Black bear may be removed from protected species list

Is 'threatened species' becoming a 'threatening species'?

By Raymond L. Daye

     International news events such as young adult male bears that took up residence in trees in Belledeau and Marksville earlier this month, and a mama bear and cubs walking the street in Cottonport that forced the temporary lockdown of schools earlier this year, have started conversations in the parish about whether the black bear may have gone from being a “threatened” species to being a “threatening” species.
     State and federal wildlife agencies are also talking about removing the Louisiana black bear from the endangered species list.
     Federal, state and private wildlife conservation efforts have brought the bear back from the brink of extinction. The bear population in the state was once under 100. There are now an estimated 350-600 bears north of I-10 and 750-1000 south of I-10.
     After reports of bears visiting Avoyelles Parish communities appeared in news media as far away as Belfast, Northern Ireland, the move to take action is becoming more focused. The Associated Press picked up the  Avoyelles Parish story and sent the news around the world.
     Steve Guertin, deputy director of the U.S. Fish & Wildlife Service, said the department will make a formal proposal to remove the black bear from the list of threatened animals -- a process called “delisting.” That process can take at least a year.
     Once that occurs, hunters would be allowed to kill a few bears each year in a wildlife management plan similar to the one implemented for the alligator, which was removed from the endangered species list in 1987.
     Harold Schoeffler, chairman of the Acadiana Chapter of the  Sierra Club, said officials should do more study before before making a decision to seek delisting of the black bear. The Sierra Club might file suit to block a move to delist the bear until its population is more firmly established. He said he would like to see the bear reintroduced into other areas of its former range in Texas and Mississippi.  The bear is now located in four areas in Louisiana with a few in south Arkansas and west Mississippi.
     Ray Bordelon, long-time member and past president of the Avoyelles Wildlife Federation, said he heard last month that the federal wildlife agency was recommending delisting the black bear.
     “There are mixed emotions about that,” Bordelon said. “I personally would hate to see them taken off the list at this time.”
     Bordelon said that even with the bear protected by state and federal laws that impose hefty fines and result in vigorous prosecution of offenders, bears were killed by those who claimed they were a “nuisance.”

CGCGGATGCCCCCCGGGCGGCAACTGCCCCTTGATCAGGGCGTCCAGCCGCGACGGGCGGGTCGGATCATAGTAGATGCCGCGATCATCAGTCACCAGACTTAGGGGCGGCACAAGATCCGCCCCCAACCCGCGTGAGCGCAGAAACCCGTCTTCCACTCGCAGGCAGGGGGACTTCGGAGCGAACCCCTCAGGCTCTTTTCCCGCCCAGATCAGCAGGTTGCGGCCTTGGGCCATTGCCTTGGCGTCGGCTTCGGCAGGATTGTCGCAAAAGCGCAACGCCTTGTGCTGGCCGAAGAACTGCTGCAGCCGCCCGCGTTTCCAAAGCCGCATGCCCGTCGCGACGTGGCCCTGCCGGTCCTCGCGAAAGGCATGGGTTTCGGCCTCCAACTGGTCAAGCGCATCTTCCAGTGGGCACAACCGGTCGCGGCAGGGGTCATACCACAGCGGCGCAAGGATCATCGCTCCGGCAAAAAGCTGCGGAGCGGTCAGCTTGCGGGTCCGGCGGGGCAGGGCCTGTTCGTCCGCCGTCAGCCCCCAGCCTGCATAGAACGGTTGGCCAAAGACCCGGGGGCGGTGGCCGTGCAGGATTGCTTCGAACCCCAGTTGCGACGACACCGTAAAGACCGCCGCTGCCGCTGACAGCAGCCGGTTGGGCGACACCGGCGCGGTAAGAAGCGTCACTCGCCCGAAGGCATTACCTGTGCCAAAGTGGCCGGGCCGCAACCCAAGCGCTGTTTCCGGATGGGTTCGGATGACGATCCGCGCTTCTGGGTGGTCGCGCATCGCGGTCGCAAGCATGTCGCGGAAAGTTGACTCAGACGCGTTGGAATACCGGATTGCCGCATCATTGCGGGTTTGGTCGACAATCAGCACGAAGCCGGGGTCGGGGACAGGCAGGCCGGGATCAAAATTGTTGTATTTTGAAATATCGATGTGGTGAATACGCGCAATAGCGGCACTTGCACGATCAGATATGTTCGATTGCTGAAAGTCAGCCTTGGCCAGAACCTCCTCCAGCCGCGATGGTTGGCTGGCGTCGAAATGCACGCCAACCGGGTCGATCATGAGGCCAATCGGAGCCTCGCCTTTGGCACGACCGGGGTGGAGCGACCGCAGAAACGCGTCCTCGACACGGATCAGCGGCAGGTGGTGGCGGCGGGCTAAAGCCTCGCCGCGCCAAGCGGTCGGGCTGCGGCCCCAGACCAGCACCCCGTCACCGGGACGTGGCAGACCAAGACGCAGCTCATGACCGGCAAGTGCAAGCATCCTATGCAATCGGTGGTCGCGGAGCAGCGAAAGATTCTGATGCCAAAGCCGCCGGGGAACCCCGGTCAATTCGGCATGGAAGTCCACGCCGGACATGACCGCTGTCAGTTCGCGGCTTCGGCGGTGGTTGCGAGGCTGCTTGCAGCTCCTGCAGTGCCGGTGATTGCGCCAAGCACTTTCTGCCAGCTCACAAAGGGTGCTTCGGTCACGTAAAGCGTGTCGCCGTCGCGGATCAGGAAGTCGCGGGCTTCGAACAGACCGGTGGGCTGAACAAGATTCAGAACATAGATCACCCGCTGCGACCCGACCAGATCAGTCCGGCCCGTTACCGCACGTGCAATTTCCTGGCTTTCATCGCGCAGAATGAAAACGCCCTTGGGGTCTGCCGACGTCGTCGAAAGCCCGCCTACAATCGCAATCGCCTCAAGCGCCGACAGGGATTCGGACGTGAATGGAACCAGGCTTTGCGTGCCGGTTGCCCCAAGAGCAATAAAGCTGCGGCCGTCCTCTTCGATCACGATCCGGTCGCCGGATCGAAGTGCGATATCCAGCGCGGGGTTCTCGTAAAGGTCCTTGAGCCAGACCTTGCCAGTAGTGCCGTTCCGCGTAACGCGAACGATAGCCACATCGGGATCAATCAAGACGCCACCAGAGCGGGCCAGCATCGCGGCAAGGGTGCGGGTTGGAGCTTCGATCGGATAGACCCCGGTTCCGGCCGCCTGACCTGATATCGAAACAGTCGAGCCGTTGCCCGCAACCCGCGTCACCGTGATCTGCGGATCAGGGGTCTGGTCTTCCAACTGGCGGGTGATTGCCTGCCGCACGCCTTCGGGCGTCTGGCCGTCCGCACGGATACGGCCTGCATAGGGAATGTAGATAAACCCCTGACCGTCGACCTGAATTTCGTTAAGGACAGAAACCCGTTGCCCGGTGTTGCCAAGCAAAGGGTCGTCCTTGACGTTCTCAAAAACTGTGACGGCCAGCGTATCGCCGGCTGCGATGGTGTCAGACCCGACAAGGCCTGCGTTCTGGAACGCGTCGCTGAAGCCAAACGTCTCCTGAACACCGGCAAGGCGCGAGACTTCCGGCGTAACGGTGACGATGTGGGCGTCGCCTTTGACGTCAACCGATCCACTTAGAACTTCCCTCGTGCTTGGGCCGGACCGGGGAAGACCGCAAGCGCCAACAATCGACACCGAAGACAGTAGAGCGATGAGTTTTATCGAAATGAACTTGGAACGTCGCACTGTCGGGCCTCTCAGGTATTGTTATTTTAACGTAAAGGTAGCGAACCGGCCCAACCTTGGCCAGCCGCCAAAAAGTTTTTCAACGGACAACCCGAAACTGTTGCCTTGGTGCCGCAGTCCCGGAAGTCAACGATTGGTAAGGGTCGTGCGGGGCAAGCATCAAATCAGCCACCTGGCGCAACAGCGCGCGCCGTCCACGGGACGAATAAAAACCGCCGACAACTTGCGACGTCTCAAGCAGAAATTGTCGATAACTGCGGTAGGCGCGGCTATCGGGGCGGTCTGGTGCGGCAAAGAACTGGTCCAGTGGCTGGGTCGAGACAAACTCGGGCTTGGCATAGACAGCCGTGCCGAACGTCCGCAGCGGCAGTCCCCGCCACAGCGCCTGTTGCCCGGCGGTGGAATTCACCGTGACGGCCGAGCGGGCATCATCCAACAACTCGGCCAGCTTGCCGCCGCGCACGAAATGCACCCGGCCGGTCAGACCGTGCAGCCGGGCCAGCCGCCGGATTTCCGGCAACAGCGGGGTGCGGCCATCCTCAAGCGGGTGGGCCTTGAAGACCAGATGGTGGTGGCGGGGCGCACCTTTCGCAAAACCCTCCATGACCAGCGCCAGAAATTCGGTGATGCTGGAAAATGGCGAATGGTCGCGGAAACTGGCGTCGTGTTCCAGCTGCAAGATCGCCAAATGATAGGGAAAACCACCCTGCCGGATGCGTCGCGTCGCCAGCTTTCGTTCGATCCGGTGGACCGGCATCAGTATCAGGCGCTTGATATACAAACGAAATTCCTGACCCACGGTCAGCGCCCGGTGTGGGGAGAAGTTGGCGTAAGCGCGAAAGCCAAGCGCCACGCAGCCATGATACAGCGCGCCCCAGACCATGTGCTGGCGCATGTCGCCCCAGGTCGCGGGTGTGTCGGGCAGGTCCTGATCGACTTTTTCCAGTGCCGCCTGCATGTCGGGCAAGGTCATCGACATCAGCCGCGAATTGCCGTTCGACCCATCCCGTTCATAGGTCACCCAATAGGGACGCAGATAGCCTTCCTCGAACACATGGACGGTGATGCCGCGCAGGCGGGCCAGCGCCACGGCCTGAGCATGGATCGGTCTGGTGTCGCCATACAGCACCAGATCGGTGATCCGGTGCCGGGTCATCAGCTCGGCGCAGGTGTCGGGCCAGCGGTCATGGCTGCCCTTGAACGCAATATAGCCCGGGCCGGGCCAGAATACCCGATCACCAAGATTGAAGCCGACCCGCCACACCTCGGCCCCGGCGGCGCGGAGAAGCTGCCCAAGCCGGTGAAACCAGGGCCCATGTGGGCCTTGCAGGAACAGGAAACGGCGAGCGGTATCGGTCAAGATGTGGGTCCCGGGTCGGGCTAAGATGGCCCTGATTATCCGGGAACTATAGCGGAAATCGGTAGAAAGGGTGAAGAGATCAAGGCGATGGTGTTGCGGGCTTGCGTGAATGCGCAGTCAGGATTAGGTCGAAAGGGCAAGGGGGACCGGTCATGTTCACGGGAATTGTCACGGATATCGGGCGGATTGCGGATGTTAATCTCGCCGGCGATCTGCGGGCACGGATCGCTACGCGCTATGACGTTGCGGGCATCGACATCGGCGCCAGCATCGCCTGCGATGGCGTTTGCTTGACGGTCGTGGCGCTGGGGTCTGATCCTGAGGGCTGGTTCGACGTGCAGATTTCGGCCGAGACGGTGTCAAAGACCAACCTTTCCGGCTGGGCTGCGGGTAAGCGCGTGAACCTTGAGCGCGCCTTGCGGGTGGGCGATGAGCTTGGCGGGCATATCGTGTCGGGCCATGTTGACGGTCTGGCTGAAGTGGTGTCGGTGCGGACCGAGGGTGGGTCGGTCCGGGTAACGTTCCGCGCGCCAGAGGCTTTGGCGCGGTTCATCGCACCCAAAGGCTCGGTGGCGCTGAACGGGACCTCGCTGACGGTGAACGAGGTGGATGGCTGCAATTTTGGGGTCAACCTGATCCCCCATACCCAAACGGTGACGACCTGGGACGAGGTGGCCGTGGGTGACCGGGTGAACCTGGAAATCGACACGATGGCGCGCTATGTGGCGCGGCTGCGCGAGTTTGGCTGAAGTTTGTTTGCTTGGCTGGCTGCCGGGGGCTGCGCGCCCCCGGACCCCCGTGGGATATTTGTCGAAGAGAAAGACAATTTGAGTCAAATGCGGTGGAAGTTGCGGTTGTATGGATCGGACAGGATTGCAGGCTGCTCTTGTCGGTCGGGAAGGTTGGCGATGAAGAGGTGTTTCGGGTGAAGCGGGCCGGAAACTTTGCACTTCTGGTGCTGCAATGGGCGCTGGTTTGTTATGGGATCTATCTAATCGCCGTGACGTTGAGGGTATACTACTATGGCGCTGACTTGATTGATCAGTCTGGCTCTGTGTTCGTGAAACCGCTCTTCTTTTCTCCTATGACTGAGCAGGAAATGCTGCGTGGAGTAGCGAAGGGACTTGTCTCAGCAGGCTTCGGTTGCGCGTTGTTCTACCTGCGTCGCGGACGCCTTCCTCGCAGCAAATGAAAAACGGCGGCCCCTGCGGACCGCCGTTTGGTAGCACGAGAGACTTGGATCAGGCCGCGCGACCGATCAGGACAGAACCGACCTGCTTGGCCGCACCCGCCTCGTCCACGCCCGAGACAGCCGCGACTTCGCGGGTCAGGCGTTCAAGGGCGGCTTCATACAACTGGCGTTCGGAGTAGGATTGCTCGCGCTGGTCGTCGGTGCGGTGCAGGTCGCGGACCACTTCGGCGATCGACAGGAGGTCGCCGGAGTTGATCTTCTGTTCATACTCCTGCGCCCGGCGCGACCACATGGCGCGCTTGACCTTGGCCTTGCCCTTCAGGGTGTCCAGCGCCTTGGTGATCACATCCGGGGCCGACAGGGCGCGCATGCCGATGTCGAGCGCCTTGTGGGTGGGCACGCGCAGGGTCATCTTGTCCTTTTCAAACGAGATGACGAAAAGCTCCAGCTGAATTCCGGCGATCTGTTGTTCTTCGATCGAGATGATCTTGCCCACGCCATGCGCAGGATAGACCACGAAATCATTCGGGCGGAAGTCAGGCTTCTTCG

Beekeepers have had problems with bears in recent years who, like Winnie the Pooh, love honey.
    “There have been horror stories from camp owners who have reported bears tearing things up in camps,” he said.
    He said there are those who want the bear delisted so a hunting season can be opened. That probably won’t happen for several years after the animal is no longer deemed “threatened.”
     “When a season is opened, it will be highly controlled,” Bordelon said, “like they did with the alligator. It will probably be lottery hunts.”
     Bordelon said the recent incidents raised people’s concerns about bears because it brought home the fact that, especially in this part of the state, human communities are never very far from bear habitat. And, unlike the toy that was inspired by the animal, the black bear is scary even when it doesn’t mean to be and is fully equipped “to take care of business” if it has to.
    The local variety of bear is a sub-species of black bear and is best known for being the inspiration for every child’s favorite bedtime friend -- the Teddy bear. That occurred in 1902, when President Teddy Roosevelt was hunting the black bear in Mississippi when he refused to shoot a bear that had been roped and tied to a tree. The bear was also hunted in Louisiana.
    Roosevelt’s refusal to shoot the bear was immortalized by Washington Post cartoonist Clifford Berryman.
   The black bear was known as “Teddy’s bear,” and then as a Teddy bear. Stuffed animals modeled after the cartoon were manufactured and soon became popular with the nation’s children.
    A part of the Teddy bear story that usually goes untold is that the bear ended up roped and tied because it was killing one of the hunting party hounds. The dogs jumped on the bear and the bear carried one of them into the water. The hunting guide clubbed the bear with his rifle, put a lariat around it and tied it to a tree.